One letter can be all the difference between a bad day and a good day. Or it can be all the difference between a good day and a great day. Today is a great day. I got an “A.”
I was really hoping for Amelia Earhart. But Brinna called dibs on her. So Mrs. Kay suggested I be Annie Oakley for our 4th grade class’s living wax museum. “The gun lady?” I asked, secretly hoping there was another Annie Oakley. Maybe the first woman to land on the moon or invent ice cream or something cool like that.
“The markswoman,” said Mrs. Kay. “There’s a lot to learn about Annie Oakley that isn’t in our history book. You should do your research at the Buffalo Bill Center of the West in Cody if you can. It tells, and shows, more of her interesting story.” Then she leaned in like she had a secret the rest of the class didn’t need to know. At least, not yet. “For example, her real name isn’t even Annie,” Mrs. Kay whispered.
“Thanks, Mom,” I said when she paid for me and my friend Dana’s tickets to the Buffalo Bill Center of the West the following weekend. Dana was assigned Sacagawea for the living wax museum so she wanted to check out the Center’s Plains Indian Museum. I was told I’d find all I needed to know about Annie—or whatever her name was—in the Center’s Buffalo Bill Museum. “Turn left at the talking Buffalo Bill hologram,” the museum’s greeter told me.
Talking hologram? What kind of museum was this?
Naturally, the first thing I wanted to know about this mystery woman was what she looked like since I’d have to dress up as her. I was expecting her to look like a cowgirl in chaps, so when I approached the exhibit with the fancy wool jacket she wore from 1902–1915, I was confused. It had a satin lining and more buttons than any jacket I’d ever seen. A pair of leather gloves were displayed next to it. They had more fringe than any gloves I’d ever seen. Another thing that surprised me? Both items were tiny! Well, about my size. Did the museum accidentally put the jacket and the gloves in the dryer and shrink them?
Nope. A few minutes later I read that Annie Oakley was only ever five feet tall. That means when she died, at age 66, she was only a little taller than I am. And I’m barely nine years old!
When I was eight years old, I had a pet hamster. When Annie Oakley—who I learned was born Phoebe Ann Moses—was eight years old, she shot a squirrel. She had to. While my idea of helping with dinner is setting the table, Annie grew up having to actually put food on the table. The animals she shot or trapped were essential to her family’s survival. For Annie at least, a challenging childhood meant endless adventure.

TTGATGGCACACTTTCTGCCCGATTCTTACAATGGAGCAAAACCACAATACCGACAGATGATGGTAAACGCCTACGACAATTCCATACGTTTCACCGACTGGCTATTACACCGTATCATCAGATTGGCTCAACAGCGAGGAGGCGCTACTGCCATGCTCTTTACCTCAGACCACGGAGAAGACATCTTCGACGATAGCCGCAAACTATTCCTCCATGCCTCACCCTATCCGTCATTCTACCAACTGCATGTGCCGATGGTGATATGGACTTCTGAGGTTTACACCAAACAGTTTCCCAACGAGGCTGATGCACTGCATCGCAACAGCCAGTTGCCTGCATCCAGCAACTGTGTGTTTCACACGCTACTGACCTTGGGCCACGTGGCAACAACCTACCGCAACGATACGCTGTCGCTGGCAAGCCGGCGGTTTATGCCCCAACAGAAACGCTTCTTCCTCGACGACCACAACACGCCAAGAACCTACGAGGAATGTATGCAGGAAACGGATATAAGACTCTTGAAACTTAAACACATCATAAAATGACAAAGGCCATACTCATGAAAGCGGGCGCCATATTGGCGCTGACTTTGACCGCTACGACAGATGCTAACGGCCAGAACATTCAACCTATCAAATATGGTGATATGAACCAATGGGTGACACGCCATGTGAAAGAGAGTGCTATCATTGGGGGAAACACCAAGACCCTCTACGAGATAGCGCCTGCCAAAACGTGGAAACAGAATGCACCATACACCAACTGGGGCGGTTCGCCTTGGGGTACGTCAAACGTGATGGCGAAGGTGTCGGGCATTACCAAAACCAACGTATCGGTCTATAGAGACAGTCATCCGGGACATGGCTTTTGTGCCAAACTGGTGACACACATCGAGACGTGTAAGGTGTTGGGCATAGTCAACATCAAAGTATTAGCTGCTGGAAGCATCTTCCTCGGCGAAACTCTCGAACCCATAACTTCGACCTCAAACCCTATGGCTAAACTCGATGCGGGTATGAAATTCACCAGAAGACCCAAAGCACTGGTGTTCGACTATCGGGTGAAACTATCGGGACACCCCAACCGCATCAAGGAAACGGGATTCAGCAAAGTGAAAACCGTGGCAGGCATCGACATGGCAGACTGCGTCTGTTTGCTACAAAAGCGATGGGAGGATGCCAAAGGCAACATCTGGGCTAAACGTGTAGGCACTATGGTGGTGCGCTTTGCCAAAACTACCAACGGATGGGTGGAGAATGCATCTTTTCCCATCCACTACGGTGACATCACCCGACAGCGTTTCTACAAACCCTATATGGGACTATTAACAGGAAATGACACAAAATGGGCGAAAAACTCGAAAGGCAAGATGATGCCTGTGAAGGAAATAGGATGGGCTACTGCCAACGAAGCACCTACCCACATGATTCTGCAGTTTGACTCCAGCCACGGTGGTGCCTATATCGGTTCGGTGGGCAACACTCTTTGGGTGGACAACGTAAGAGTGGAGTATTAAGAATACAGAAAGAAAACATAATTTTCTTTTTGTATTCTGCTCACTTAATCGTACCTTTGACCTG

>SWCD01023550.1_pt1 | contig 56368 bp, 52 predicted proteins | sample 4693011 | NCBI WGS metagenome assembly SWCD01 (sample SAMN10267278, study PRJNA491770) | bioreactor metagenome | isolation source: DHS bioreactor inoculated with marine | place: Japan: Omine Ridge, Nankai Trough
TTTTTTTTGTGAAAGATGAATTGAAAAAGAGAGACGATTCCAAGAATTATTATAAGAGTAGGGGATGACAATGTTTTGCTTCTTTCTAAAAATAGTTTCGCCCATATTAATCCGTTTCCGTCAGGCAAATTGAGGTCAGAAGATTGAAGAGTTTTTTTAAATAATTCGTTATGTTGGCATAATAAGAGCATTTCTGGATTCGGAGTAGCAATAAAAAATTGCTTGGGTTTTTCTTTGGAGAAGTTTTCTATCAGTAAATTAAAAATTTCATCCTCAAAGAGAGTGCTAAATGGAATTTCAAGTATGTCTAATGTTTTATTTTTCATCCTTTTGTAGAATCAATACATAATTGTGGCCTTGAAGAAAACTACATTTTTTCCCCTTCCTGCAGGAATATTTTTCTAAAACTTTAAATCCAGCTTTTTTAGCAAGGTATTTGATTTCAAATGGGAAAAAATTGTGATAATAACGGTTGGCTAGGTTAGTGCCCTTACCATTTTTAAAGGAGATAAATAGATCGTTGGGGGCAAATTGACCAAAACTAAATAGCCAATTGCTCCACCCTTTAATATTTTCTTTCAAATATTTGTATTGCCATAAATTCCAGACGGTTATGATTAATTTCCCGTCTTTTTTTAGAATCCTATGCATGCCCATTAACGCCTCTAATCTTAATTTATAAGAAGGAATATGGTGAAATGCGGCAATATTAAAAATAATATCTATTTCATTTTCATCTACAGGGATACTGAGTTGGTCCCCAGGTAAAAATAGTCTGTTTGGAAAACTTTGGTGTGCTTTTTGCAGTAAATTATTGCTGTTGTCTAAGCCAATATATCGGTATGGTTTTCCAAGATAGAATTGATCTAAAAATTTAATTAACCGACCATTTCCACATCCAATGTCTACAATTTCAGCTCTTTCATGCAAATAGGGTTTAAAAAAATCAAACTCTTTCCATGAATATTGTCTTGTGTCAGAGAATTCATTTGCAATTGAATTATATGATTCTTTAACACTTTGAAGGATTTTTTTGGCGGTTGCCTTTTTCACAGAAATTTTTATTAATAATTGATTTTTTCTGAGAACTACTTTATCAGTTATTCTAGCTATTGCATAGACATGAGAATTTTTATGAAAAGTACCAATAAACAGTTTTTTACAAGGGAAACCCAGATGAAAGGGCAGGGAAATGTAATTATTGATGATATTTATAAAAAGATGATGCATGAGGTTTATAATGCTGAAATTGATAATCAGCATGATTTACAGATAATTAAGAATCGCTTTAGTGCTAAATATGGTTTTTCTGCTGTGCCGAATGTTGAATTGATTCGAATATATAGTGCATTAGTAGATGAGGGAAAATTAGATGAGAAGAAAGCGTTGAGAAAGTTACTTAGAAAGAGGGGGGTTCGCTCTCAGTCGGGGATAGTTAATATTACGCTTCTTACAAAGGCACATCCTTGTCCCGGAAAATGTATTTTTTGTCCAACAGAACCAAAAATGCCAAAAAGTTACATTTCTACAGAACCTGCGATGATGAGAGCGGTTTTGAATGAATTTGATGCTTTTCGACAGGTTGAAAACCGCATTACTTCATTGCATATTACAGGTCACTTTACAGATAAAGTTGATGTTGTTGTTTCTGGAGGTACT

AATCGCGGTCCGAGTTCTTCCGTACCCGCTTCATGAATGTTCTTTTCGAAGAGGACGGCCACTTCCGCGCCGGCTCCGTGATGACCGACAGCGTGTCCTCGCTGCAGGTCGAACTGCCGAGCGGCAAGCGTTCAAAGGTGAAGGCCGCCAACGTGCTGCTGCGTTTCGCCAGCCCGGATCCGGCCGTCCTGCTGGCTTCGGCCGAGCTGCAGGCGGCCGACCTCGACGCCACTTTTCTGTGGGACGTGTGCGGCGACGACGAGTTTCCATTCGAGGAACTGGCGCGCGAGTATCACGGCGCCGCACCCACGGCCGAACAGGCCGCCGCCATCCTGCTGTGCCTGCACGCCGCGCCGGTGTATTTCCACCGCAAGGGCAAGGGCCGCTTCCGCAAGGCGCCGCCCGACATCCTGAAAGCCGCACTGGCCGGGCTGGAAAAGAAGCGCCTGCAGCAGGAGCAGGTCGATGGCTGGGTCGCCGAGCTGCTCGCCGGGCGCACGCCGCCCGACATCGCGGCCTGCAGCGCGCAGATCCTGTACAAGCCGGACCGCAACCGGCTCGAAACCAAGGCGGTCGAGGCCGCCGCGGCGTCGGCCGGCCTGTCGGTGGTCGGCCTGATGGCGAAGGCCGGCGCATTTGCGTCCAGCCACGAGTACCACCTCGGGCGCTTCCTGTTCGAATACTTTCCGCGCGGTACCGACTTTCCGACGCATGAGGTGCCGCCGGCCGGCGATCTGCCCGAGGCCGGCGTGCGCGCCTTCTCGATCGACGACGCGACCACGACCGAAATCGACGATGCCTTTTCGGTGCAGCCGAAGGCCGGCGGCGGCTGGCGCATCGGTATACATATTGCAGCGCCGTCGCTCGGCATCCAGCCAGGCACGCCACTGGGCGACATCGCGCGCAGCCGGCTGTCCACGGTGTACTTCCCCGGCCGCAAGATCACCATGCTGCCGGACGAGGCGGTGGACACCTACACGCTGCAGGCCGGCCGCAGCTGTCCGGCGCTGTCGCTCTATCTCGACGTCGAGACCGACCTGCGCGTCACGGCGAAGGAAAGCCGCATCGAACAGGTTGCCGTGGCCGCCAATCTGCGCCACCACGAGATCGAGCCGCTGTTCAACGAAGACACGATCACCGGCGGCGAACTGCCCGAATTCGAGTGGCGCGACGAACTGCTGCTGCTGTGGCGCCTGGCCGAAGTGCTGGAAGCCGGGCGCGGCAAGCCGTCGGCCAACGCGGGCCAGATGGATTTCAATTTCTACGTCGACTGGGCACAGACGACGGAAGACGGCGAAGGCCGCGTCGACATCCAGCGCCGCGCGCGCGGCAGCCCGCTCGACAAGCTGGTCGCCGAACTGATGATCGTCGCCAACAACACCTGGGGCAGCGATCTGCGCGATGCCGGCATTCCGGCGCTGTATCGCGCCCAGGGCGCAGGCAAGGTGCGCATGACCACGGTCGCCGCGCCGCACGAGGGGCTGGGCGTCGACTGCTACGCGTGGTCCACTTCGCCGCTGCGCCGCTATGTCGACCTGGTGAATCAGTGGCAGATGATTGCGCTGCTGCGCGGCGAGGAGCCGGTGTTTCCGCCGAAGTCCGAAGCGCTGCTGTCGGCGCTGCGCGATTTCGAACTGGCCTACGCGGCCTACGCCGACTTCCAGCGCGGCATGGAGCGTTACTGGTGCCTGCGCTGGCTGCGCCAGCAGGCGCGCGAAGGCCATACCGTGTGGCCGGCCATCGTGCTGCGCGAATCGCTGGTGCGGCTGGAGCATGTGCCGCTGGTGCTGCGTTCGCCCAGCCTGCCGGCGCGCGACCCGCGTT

I’ve known how to read since I was five. Still, when I read that 15-year-old Annie paid off her family’s house with money she earned from hunting, I had to reread the words. I could barely afford to buy Dad a birthday present! Annie eventually earned even more when she started touring and starring in Wild West-themed shows. And she didn’t just make money. She also made her own costumes. When she wasn’t shooting, she was sewing. One minute I was looking at the glass ball targets she used to shoot. The next minute I was looking at a pink pillowcase she embroidered with the names of all her famous friends.
“Figure out what all of the information has in common,” Mom said when I told her I was worried about telling a story with all of these historic names, dates, and places for my presentation. I realized everything was somehow related to Annie’s firearms. She used them to get food, travel the world as a performer, and even find her husband, Frank. The first time they met was when she beat him in a shooting contest.
Since Annie was the better shot, and people were more excited about the idea of a woman in a dress shooting a gun, Frank became her assistant and manager. When they both joined Buffalo Bill’s Wild West show in 1885, Annie was one of the most popular acts. She could shoot a cigarette butt out of Frank’s mouth. When they were traveling in Europe, she even did the same trick with German royalty! I was amazed she could hit something so small, from far away, with something so big. On one of the show’s advertising posters, Annie’s rifle was standing on its end next to her. They were almost the same height! She performed with Buffalo Bill’s Wild West until 1901.
Some of Annie’s favorite guns were on display next door in the Center’s Cody Firearms Museum. I wanted to see them if we had time. But first, I was curious about the little firearm in the case in front of me. It was a pin in the shape of a rifle. The story behind the tiny gold medal told even more chapters of Annie’s life. It was from a North Carolina resort where she gave shooting lessons to other women. Annie Oakley was one of the first famous female marksmen in history. She was also determined not to be the last.
In a perfect world, I’d take my class on a field trip. I’d lead them past a talking Buffalo Bill hologram and take them back in time. Then, I’d introduce them to Phoebe Ann Moses, the spunky girl who would grow up to become Annie Oakley, aka “Little Miss Sure Shot.” But, I don’t know how to drive a school bus. Plus, the whole point of our class’s living wax museum was to bring famous names and faces into the classroom.
“You did such an amazing job I’ll probably accidentally call you Annie every now and then,” Mrs. Kay joked as she handed me my grade after the living wax museum project was over. I looked at the piece of paper and immediately knew it was going on the fridge. The letter at the top was exactly what I’d been hoping for.